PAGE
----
I suppose you might call it a mild version of Post-traumatic stress
disorder. When I first heard of Don Imus’ verbal buck n’ shuffle about the
Rutgers University women’s hoops, I didn’t flinch. I was not struck with a
notion of outrage nor a need to write MSNBC. Perhaps it’s just racism
fatigue settling in, which would be sad, since that would mean I’ve come to
accept I live in a world filled with jackasses and that there’s naught to be
done about it. That’s putting a nice spin on it, because the truth is I
didn’t give a f***. I care much more about Shimajiro these days. Imus (and
the “bald-headed geek”) has been doing this kind of thing for years, and
I’m quite finished being hacked off at him. I was, in fact, more surprised
to see that 1) he apologized and 2) that he was actually punished for his
gaffe. I expected him to give us the middle finger and
move on. The man’s show is only useful during the election cycles, other
than that it’s just dreadful, so who cares?
There have, however, been several interesting issues that have come up in
the wake of this. So, if I may have the attention of the class . . .
The Rise of the Child’s Defense – You all remember Michael Richards, don’t
you? He hasn’t yet fallen totally into the dustbin of history since his
career ending (was it already over) racist rant at a night club, right? Some
people wanted to defend Richards by pointing out that Black people use the
n-word, too! Why oh why can’t he? For the moment, let’s ignore the etymology
and the complexities that surround the word. Even if we don’t know this red
herring reasoning is a logical fallacy we do know that using the “he did it
why can’t I” defense didn’t work in elementary school, because the sisters
at St. Vincent De Paul were always ready with the “two wrongs don’t make a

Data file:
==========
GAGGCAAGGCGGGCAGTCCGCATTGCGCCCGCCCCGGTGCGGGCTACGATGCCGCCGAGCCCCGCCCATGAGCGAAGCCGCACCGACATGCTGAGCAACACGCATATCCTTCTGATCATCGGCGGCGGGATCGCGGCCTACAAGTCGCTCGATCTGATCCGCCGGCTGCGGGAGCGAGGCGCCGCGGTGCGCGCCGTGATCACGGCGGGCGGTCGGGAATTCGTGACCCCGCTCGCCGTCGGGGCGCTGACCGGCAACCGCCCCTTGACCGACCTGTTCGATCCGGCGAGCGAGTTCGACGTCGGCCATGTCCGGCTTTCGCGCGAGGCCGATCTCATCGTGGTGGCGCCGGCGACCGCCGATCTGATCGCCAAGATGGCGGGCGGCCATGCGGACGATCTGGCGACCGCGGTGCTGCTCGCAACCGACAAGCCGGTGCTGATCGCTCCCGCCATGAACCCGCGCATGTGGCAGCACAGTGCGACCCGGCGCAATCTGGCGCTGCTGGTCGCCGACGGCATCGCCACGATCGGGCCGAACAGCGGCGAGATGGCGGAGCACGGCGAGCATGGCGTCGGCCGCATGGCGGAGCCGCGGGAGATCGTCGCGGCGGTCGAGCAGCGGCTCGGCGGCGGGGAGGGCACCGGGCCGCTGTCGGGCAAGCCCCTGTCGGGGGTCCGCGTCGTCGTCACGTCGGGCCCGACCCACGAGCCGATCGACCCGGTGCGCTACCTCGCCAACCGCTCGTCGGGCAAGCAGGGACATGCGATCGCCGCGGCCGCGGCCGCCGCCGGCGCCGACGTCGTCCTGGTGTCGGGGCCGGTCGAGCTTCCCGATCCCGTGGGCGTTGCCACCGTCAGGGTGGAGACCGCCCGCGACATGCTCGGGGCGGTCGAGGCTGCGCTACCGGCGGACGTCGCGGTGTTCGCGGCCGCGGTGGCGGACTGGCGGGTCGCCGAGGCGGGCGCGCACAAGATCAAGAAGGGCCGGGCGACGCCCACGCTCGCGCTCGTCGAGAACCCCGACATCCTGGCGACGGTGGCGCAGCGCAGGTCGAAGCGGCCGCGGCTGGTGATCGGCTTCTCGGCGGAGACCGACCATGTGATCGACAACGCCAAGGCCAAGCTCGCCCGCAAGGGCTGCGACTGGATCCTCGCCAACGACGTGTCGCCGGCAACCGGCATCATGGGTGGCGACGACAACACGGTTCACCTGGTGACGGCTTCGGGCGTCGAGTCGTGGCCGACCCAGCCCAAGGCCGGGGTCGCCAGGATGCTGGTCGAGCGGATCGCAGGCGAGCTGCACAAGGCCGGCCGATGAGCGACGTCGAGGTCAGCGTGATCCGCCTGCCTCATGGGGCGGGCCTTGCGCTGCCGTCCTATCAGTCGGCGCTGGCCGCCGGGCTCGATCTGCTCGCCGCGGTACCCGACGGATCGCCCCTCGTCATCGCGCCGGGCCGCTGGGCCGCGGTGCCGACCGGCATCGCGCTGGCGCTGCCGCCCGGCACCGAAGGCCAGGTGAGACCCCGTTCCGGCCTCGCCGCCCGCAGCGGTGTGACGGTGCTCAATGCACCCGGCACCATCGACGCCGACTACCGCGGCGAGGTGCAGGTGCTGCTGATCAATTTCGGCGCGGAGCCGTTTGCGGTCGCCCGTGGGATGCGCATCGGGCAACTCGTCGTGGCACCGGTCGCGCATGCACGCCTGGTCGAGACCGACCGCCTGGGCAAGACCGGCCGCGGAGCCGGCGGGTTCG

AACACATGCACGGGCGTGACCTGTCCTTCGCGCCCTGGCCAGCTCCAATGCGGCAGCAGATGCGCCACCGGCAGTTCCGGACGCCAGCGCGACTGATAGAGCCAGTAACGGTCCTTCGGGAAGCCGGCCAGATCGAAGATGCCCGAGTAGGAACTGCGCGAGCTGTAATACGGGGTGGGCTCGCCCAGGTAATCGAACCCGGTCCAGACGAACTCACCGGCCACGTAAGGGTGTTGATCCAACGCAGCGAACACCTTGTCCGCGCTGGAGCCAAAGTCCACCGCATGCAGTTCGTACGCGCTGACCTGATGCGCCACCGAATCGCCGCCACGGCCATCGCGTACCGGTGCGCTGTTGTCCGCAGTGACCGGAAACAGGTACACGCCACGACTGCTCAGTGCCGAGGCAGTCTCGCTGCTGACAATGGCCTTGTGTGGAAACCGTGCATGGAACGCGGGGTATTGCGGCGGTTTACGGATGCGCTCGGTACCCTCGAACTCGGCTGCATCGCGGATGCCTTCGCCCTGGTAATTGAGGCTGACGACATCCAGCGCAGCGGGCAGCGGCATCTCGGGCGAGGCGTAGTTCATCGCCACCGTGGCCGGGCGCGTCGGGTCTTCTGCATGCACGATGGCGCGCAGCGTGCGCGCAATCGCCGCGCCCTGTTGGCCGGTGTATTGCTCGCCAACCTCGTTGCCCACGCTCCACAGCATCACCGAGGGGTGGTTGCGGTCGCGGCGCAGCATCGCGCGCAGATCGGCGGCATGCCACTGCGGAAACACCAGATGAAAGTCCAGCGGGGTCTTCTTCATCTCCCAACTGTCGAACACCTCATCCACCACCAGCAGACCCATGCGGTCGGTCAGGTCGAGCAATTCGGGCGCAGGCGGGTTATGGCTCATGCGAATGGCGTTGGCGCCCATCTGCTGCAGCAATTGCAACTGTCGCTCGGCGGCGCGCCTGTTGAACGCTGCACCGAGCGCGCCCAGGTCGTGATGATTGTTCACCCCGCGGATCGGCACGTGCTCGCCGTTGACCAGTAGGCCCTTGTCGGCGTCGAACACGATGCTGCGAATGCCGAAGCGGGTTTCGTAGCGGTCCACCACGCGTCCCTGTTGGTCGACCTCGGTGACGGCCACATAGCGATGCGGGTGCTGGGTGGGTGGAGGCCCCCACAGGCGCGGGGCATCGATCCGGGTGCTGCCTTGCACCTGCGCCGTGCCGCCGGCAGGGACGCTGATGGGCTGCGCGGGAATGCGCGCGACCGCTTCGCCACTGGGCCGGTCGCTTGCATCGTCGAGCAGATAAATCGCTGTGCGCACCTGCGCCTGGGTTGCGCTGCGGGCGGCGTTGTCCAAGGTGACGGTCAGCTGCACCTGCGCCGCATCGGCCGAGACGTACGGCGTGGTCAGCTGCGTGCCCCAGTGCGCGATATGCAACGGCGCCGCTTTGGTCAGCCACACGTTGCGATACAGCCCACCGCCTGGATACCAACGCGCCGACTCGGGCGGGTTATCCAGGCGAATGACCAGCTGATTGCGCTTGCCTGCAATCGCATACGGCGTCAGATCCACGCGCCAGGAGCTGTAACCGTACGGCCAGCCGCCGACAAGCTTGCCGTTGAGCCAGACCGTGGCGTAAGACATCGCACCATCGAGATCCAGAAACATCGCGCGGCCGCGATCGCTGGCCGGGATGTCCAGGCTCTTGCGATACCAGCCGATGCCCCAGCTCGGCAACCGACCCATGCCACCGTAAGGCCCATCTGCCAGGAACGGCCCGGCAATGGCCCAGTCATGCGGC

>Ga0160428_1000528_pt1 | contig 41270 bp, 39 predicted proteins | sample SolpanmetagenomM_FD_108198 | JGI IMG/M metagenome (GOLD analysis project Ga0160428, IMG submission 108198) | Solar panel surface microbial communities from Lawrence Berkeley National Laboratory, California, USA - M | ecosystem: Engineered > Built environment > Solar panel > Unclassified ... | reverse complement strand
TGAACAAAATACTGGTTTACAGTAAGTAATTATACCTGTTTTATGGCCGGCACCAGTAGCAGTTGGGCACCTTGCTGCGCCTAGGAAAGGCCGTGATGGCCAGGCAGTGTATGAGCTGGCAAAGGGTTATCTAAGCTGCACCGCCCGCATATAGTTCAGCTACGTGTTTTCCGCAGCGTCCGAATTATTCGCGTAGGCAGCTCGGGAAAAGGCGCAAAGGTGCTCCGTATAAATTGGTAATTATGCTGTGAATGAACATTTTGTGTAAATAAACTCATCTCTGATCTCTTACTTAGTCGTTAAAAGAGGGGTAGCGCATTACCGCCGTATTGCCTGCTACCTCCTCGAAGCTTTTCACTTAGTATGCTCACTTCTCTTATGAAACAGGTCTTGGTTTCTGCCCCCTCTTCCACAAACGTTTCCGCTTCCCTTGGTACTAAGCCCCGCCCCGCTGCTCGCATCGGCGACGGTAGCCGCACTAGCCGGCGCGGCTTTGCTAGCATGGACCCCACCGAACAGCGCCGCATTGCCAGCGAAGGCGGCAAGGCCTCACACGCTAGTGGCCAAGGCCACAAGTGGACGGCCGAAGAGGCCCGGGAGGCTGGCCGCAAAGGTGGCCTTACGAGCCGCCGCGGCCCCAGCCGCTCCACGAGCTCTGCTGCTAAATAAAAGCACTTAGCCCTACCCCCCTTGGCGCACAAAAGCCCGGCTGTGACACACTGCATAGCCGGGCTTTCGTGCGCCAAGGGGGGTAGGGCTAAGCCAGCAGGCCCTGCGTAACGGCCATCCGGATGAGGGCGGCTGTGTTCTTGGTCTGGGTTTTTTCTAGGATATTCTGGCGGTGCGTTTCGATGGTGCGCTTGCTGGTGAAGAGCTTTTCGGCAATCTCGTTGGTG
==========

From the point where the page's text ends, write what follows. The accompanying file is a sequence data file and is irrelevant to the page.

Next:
right” come backer.
The people using the defense assume of course that a Black person caught in
the same situation wouldn’t face some kind of public condemnation. Let’s
suppose Chris Rock was on the ESPN post-game show at the championship and
decided to make a little joke about the Rutgers team using I-mess’ infamous
phrase. His scrawny little ass may not have made it out of the gym alive.
Even if he managed to sneak away unscathed, he’d still have to go home and
look his African American wife in the eye. There’s no double standard. However, since there would be no White people involved in the controversy I don’t think many of you lot would care.
Hip-Hop Scapegoating – Some people seem to blame rap music for Imus’
troubles. Some believe that I-mess is actually the victim of those scary rap
guys with their outlandish slang, because the I-man just loves hip-hop so
much, he was just trying to be down. Sure. Actually, this defense by
diversion was to be expected. Lately, hip-hop culture has become the catch
all villain in the US. I fully expect there to be a report on rap music’s
link to Al Qaeda. Some people will take any opportunity to take a swing at
rap music, fine. Even if the criticisms leveled are valid, they have
absolutely nothing to do with I-mess and what he had to say. That I-mess and his
producer attempted to use the vernacular of African-American youth or what
they might imagine to be rap slang is irrelevant. They would have simply
found another way to “be funny.”
Some think that until “we” (I’m guessing you’re talking about the coloreds)
attempt to stop rappers from using terms like “hoes,” we should lay off
people like Richards and I-mess (and Opie and Anthony and whomever). There’s a
cottage industry building around criticizing hip-hop,* and it ain’t
spearheaded by Bill O’Reilly. If the people bringing up this argument actually cared about rap music, they’d already know who C. Delores Tucker was, and wouldn’t have made this silly argument in the first place.
Also, Mr. Bush, neither Black people nor rap music invented the phrase